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International Signal Flags.
The International Code of Signals (ICOS) was generally accepted at the time of the World War I. At that time the great majority of ships were not equipped with radio then known as the wireless. Communication from ship to ship was carried out by use of "ship flags" and virtually all ships carried a printed copy of the ICOS and a set of the International Signal Flags. Messages were sent by hoisting the flags at a prominent place on the ship.
is white and blue, divided vertically. The white half is next to the mast or at the hoist; the blue half is at the fly, which is swallow tailed.
like A is swallow tailed; it is all red. When hoisted with the code flag indicates the ship in loading or unloading explosives.
is a white pennant with a red ball in the center. When hoisted with the code flag indicates yes or affirmative. C is termed the "White Pennant".
is a blue pennant with a white ball in the center. When hoisted with the code flag indicates no or negative. D is called the "Dog" or the "Blue Pennant".
is also a pennant of three colors. Red at the hoist, white in the center and blue at the fly. E is called the "Tricolor Pennant".
is a red pennant with a white St. George's Cross. F is called the "Fiery Pennant".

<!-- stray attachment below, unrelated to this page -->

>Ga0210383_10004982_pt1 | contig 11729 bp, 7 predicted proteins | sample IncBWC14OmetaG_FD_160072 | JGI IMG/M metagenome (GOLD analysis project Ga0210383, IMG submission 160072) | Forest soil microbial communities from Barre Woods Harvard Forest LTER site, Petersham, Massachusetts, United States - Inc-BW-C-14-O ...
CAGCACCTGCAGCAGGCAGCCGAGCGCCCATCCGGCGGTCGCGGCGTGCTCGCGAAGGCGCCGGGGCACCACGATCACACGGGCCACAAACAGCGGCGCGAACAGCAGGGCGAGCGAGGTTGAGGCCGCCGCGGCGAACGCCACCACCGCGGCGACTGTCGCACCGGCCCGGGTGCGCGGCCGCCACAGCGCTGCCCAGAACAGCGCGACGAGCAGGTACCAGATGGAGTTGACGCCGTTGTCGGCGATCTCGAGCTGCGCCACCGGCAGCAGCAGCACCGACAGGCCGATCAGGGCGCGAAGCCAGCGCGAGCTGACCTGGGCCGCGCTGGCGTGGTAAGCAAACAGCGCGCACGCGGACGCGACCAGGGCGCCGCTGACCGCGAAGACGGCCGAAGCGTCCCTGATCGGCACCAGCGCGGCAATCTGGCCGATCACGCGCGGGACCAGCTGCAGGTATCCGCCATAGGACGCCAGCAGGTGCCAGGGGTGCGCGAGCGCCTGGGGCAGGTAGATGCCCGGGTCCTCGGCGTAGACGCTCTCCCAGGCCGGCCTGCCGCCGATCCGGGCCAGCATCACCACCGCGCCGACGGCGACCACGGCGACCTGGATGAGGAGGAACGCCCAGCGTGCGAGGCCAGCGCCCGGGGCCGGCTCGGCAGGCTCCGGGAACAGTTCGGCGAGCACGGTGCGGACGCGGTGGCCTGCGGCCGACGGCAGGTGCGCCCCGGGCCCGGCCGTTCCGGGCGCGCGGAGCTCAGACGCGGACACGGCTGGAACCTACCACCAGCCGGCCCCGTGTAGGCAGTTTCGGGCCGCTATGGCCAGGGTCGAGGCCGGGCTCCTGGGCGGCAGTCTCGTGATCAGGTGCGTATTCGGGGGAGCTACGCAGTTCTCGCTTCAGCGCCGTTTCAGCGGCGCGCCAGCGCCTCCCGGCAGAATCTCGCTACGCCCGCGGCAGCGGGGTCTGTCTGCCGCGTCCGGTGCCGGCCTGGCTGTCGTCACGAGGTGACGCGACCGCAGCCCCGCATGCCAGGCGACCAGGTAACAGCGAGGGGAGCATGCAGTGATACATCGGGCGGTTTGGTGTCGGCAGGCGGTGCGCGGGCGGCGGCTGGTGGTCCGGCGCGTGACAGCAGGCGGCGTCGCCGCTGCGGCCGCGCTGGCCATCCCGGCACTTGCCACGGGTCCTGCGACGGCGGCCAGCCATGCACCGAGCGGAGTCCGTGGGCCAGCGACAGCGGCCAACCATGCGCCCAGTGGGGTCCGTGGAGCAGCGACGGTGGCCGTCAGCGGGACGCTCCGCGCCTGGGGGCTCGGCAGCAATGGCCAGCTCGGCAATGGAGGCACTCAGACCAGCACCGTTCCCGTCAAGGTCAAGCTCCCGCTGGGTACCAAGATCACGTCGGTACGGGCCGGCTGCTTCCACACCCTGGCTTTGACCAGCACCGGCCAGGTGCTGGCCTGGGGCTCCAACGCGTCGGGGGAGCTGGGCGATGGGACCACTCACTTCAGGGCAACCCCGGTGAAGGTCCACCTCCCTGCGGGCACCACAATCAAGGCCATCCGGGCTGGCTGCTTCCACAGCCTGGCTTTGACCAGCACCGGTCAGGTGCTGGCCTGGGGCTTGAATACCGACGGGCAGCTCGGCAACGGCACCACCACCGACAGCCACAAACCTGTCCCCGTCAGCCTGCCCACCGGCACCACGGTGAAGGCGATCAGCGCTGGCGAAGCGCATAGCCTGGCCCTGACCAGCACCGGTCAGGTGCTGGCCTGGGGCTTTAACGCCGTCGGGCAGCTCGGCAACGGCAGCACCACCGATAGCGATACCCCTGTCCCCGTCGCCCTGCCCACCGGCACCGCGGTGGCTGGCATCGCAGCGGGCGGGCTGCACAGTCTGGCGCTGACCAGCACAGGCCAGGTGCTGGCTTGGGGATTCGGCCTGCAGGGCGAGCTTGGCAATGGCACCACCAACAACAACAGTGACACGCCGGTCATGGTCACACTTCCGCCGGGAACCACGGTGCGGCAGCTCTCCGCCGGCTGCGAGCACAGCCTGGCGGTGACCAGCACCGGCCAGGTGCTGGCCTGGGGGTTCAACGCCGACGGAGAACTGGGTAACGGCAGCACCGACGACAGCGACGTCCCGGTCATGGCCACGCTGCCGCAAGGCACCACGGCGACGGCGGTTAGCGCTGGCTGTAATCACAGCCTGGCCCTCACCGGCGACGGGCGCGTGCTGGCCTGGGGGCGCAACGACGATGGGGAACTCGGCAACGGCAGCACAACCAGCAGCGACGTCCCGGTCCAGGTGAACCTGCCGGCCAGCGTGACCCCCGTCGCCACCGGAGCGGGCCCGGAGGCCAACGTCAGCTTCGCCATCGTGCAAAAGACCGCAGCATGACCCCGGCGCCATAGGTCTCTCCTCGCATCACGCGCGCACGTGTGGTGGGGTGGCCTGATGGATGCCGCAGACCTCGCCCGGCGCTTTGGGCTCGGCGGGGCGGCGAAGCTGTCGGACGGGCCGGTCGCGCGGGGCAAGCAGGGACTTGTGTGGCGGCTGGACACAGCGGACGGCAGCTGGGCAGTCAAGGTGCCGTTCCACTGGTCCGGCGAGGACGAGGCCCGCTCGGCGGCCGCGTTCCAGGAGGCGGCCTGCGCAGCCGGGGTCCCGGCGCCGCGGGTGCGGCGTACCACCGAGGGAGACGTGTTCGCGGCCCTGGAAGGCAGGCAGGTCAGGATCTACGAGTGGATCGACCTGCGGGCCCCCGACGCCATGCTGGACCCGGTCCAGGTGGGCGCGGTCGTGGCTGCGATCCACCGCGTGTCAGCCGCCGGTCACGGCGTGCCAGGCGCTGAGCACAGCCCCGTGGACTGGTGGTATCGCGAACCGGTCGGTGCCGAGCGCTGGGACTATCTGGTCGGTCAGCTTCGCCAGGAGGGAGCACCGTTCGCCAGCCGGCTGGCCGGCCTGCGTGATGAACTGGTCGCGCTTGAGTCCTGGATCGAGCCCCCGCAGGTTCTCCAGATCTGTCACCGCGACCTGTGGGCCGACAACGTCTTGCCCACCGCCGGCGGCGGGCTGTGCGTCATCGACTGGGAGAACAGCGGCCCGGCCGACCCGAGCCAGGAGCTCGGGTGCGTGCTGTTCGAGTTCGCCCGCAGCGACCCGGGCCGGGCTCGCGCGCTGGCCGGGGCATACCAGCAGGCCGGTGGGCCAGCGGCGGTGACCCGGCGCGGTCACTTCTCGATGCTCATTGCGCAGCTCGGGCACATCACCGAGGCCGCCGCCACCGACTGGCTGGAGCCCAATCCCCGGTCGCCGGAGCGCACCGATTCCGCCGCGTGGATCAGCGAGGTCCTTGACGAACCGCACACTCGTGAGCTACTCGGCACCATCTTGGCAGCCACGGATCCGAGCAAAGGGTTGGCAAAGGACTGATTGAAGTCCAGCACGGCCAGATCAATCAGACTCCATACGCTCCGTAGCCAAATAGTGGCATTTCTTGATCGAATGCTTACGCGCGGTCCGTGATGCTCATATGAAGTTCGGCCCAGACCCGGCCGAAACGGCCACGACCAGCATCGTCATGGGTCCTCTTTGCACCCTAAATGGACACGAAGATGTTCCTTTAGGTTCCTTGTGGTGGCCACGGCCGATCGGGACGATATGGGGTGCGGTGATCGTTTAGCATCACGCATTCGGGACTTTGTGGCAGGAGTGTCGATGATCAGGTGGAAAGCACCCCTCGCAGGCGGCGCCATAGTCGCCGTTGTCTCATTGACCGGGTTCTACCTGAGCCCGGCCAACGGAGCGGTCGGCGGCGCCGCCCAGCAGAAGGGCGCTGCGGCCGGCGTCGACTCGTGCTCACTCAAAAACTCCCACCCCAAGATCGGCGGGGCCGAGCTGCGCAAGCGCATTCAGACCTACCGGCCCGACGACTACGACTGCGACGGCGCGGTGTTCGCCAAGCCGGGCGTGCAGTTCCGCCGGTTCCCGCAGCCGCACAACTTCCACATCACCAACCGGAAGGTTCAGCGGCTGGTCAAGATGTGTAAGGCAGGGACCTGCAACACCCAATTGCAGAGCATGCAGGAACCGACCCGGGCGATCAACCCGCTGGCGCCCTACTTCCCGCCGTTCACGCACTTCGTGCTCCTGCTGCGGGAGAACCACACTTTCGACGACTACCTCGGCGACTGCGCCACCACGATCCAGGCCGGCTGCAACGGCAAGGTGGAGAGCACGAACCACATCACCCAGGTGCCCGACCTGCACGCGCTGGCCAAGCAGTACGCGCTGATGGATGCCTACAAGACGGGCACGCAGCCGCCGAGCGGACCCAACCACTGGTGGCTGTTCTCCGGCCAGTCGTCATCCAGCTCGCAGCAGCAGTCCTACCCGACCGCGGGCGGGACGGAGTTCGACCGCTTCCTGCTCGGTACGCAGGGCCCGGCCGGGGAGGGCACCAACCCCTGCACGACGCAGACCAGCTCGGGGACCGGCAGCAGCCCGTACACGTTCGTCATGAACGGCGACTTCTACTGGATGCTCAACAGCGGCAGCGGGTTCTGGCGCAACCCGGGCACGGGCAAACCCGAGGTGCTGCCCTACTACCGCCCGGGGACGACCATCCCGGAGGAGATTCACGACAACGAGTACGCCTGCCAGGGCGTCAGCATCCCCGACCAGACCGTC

is a yellow and blue pennant, yellow at the hoist and blue at the fly. G is called the "Yellow Pennant".
is white and red divided vertically, white at the hoist and the red at the fly.
called the "Black Ball" is a yellow flag with a black ball in the center.
is a flag of blue, white and blue, divided horizontally, white stripe in the center.
is yellow and blue divided vertically. Yellow at the hoist, blue at the fly.
is a flag of yellow and black quartered. Yellow at the upper hoist, yellow at lower fly.
is a blue flag with a white saltire also called a St. Andrew's Cross.
called "blue checkers" is a blue and white checked flag. It has sixteen squares, the square in the upper hoist and lower fly being blue.
is yellow and red divided diagonally yellow at hoist and red at fly. When hoisted with the code flag indicates man overboard.
is a blue flag with a white square in center. "Blue Peter" hoisted with the code flag is the departure flag and indicates the vessel is about to sail.
called "Yellow Jack" is a wholly yellow flag.
is a red flag with a yellow St. George's Cross.
is a white flag with a blue square in center. S is called the "Blue Ball".
is a tricolor flag, red, white and blue, red at hoist, blue at fly.
is a red and white quartered flag, red at upper hoist and at lower fly.
is a white flag with a red saltire or St Andrew's Cross. This is also called "St. Patrick's Saltire".
is a white flag with a blue border and a red square in the center.
is a white flag with a blue St. George's Cross.
is a flag with five yellow bars intersected with five red bars diagonally placed. Yellow at upper hoist, red at lower fly.
is a black, yellow, blue and red flag, quartered diagonally. Black at mast, blue at fly, yellow at the top, red at the bottom.
is a pennant with red and white stripes vertically placed, red at hoist, red at fly. The "Red Hag" is intersected by the two white vertical bars.
THE BRITISH SIGNAL MANUAL, published by James Brown and Son, 1912.
INTERNATIONAL CODE OF SIGNALS, published by Hydrographic Office, Washington, 1909.
Last Revision: March 4, 2007.
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